By Jenny Collins ’05
Only one person on campus today has been an eyewitness to the last 40 years. Barb Lindman, Ph.D., now senior academic dean, was one of the original 11 faculty members when the college reopened in 1972.
As a young graduate of Bethel College and the University of Minnesota with degrees in psychology and physical education, Lindman’s path to NWC was purely practical. “After I graduated, I realized I needed a job of some kind.”
Through a friend, she heard about two teaching positions—a part-time physical education position at Northwestern and another at Minnehaha Academy.
“The only thing I really knew about Northwestern was its association with Billy Graham,” she said. Preferring to teach older students, she chose Northwestern. (Interestingly, Lindman’s sister, Mary Carlson, took the Minnehaha position and both have stayed with their respective organizations for 40 years.)
Lindman also picked up another part-time gig in the records office. She recalls through laughter the humble beginnings of that first fall on campus. “School was going to start in a few weeks. I walked into the records office and they hadn’t even thought about how students might register or how that would work.”
She had no plans to stay at Northwestern long. “I thought, ‘Well, I’ll stay here until I find a real job,’” she said with dry wit and her signature laugh.
From Alaska to athletics to academic builder
Raised in the mountains of Alaska by a pastor and church planter, Lindman has scaled several mountainous projects through her roles during four decades at Northwestern, including faculty member (where she created the physical education major), women’s athletics coach, education department chair, dean of instructional programs, associate provost, interim provost, Higher Learning Commission (HLC) liaison, and more.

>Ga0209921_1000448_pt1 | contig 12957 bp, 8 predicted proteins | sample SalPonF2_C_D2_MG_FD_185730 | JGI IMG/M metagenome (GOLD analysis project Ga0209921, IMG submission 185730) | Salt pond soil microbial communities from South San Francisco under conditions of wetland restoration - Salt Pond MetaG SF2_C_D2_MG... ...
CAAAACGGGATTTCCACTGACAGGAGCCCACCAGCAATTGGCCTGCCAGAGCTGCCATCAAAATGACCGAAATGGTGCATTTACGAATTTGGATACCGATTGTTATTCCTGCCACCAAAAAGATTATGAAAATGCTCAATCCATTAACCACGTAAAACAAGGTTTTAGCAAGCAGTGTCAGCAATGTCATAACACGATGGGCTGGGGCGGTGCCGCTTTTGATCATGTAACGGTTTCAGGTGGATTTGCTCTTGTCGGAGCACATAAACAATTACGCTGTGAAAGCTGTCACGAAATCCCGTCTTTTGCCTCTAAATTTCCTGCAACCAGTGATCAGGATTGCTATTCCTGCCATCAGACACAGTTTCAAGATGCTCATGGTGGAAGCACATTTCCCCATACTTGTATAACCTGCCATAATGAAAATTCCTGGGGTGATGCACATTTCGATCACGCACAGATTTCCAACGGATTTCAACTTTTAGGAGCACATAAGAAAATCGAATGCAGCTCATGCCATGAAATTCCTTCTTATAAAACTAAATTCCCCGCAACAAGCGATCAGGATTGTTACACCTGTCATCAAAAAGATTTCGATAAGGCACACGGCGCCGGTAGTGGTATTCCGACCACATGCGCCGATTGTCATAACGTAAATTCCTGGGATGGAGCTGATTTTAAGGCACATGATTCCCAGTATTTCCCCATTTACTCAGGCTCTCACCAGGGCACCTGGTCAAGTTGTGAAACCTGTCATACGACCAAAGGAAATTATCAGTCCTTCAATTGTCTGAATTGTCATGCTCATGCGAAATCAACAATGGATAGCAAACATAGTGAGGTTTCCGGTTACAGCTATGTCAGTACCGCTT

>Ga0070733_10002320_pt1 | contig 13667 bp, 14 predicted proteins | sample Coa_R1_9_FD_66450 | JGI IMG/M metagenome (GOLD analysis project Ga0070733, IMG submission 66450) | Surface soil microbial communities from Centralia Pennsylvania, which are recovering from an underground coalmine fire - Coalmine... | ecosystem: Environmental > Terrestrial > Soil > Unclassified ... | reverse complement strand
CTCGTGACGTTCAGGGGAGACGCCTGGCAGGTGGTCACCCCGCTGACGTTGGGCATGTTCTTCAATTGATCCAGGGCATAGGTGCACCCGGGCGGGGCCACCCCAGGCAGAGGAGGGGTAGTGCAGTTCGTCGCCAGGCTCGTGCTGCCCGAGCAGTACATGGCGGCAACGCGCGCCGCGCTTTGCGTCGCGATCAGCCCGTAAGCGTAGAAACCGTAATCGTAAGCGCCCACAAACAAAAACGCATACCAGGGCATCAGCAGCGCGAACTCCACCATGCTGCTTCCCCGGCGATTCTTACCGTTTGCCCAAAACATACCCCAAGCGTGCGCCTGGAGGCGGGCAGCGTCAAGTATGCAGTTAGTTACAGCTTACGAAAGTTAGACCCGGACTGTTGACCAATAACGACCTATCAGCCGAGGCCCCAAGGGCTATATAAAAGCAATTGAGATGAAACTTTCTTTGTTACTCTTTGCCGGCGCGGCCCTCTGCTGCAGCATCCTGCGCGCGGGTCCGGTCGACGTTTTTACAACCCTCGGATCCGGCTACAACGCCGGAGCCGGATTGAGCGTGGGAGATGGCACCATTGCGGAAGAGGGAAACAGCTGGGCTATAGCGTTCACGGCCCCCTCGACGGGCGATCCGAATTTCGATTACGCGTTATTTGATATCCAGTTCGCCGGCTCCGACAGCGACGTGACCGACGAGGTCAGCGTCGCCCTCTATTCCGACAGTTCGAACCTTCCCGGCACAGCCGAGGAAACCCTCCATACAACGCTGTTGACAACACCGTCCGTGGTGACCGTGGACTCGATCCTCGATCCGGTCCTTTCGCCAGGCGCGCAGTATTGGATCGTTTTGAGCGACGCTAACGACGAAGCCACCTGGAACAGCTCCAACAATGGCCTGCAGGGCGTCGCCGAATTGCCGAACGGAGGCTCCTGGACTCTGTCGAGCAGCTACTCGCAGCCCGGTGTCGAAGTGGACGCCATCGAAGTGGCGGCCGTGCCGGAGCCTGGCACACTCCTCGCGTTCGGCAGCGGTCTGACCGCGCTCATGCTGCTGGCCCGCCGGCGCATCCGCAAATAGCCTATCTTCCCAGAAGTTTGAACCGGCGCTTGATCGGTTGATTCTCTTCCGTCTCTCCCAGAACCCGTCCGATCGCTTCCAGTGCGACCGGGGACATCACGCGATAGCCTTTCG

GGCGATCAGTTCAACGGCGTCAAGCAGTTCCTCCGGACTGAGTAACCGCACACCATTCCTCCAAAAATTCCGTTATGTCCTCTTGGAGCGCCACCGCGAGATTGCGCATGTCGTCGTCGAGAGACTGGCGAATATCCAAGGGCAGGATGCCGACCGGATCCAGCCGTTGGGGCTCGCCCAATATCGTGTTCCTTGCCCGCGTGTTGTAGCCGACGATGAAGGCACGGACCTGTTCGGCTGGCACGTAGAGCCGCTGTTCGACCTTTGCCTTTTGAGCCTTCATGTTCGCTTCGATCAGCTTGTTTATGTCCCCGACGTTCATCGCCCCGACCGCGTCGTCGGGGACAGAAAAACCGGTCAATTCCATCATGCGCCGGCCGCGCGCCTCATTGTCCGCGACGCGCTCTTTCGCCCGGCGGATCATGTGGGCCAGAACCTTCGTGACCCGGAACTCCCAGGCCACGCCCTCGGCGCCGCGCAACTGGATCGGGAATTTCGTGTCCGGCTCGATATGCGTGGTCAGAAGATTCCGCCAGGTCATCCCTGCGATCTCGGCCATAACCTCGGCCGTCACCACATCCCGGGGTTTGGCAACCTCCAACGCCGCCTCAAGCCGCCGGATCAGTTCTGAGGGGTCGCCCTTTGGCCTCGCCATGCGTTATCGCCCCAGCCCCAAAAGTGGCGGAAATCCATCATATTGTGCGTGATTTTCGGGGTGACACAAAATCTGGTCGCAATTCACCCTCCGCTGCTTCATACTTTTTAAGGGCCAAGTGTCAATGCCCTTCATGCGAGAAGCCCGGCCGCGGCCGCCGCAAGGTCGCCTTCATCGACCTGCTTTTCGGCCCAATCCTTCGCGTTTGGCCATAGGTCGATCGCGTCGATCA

“Her value to Northwestern College is difficult to determine simply because it is so great,” said Janet Sommers, Ph.D., senior vice president for Academic Affairs. “Dr. Lindman not only knows our institution, in many ways she helped build it.”
According to Sommers, Lindman continues to provide “the administrative infrastructure necessary for academic excellence to thrive.” And added, “Her no-nonsense, yet gracious approach to issues has proven successful as she steered through the muddy waters of assessment planning, Core Curriculum revisions, academic calendar reviews, capital budgets, and HLC ten-year accreditation processes, to name a few.”
Sommers continued, “She has approached each responsibility with a high level of competence, determination, and perseverance, matched only by an effervescent sense of humor which makes even the dullest or most challenging tasks more manageable.”
Those same qualities helped Lindman overcome a personal mountain in 2006 when she was diagnosed with cancer. “You know intuitively in the community of faith that we support each other. But until you experience that—you see how people show Christ to you. Everyone was praying for me.”
Northwestern’s Christ-centered community and its mission won over Lindman’s heart—and her entire career, which she affirms isn’t over yet. “I can see myself associated with Northwestern College in some capacity for many years to come.”